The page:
Customs cracks down on distribution of suspected pirated TV programmes using peer-to-peer file-sharing software

7 Aug 2015

Customs investigators of the Intellectual Property Investigation Bureau cracked down on a case yesterday (August 6) and arrested a man aged 41 for distribution of suspected pirated TV programmes using peer-to-peer (P2P) file-sharing software on the Internet.

Customs earlier received a complaint regarding distribution of suspected pirated TV programmes by offering P2P seed files on a discussion forum for others to download. Investigators upon study suspected that the seed files were distributed in other forums. Upon analysis of the seed files and tracing, investigation eventually found the source to be from a local address, and the seeds were distributed on another discussion forum located overseas.

After investigation, Customs officers yesterday conducted a raid operation to search a household in Sheung Shui. A man was arrested and a batch of TV recording and computer equipment with a total value of about $18,000 were seized. The man, who claimed to be unemployed, was released on bail pending further investigation.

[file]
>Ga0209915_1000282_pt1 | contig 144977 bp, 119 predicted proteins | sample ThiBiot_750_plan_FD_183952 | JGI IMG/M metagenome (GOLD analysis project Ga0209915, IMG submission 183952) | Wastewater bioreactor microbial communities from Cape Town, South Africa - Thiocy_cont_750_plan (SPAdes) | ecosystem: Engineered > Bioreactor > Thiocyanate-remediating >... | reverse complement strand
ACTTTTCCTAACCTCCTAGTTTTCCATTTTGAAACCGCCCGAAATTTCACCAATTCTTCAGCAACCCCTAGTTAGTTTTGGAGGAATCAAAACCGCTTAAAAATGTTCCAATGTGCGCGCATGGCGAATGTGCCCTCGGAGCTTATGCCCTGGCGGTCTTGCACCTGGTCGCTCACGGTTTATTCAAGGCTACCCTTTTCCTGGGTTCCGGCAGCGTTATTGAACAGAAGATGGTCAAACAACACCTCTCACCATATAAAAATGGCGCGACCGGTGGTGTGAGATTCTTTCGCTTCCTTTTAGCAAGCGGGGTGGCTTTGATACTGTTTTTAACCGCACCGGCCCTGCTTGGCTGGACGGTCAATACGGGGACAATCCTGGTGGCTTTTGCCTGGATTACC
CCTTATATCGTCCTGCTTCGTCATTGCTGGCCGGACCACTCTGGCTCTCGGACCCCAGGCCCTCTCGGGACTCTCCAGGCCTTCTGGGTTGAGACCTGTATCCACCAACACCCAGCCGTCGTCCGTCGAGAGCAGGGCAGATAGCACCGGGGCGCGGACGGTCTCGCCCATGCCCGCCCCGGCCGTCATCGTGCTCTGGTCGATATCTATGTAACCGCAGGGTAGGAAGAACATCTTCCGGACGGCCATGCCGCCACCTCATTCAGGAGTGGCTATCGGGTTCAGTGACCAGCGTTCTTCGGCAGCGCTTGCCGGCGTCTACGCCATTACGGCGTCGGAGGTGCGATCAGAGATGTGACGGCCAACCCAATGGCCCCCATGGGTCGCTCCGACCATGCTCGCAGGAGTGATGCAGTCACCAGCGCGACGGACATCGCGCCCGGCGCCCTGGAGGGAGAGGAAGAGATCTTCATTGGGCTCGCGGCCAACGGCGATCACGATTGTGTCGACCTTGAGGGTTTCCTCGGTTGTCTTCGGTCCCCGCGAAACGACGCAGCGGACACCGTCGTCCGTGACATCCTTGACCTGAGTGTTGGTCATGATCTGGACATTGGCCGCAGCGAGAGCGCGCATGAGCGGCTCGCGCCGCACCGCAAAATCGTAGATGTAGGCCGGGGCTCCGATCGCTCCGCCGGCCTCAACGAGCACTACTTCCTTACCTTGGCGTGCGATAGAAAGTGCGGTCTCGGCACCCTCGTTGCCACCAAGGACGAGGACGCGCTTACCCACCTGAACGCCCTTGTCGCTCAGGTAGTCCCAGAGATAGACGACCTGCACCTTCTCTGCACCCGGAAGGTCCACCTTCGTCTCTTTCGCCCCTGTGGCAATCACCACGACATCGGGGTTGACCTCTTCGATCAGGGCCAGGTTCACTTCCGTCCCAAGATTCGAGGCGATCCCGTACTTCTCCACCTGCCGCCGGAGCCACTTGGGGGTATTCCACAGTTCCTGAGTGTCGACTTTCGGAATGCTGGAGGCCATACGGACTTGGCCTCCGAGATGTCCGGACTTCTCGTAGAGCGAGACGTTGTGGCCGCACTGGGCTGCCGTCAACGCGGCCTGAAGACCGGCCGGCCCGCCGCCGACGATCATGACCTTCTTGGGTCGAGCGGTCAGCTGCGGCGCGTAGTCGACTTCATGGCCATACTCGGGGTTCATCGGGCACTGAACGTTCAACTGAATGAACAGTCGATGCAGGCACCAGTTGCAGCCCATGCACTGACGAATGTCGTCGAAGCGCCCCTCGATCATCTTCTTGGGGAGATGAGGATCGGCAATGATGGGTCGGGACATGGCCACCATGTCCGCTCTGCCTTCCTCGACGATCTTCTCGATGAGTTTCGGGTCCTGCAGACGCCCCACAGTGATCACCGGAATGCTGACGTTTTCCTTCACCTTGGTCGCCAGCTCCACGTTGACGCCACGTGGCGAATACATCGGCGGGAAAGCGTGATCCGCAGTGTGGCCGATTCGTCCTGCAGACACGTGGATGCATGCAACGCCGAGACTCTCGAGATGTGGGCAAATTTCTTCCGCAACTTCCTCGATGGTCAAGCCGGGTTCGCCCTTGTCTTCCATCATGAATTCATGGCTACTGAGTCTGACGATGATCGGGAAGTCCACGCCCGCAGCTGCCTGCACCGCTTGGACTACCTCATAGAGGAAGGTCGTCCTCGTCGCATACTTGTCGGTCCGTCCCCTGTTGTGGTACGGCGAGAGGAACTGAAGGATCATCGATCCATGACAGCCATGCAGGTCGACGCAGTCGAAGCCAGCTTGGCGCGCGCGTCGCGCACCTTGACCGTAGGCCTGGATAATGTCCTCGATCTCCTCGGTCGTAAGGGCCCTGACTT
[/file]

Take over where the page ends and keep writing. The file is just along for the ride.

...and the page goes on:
According to investigation, the arrested person was suspected to have used the TV recording device to capture TV programmes regularly and edited them with computer software. After having removed the commercials, he used P2P sharing software to create seed files and shared them on discussion forums. The suspect posted the seed files irregularly and changed his IP address frequently to evade detection by Customs. As it takes only a few minutes to download a one-hour programme, this casts additional hurdles to investigation. In cracking down on this case, Customs officers made full use of the Lineament Monitor System to help gather evidence round the clock.

According to the Copyright Ordinance, anyone who without the license of the copyright owner distributes an infringing copy of a work to such an extent as to affect prejudicially the owner, whether or not it is for benefit, commits an offence. The maximum penalty is imprisonment for four years and a fine of $50,000 for each infringing copy.

Customs appeals to the public to respect intellectual property rights. Distributing pirated TV programmes, movies, music and more, irrespective of the platform involved, may constitute violation of the Copyright Ordinance. In addition to criminal liability, offenders may also face civil litigation.

If members of the public come across any suspected infringing activities, please make a report to Customs on the 24-hour hotline 2545 6182.

Ends/Friday, August 7, 2015

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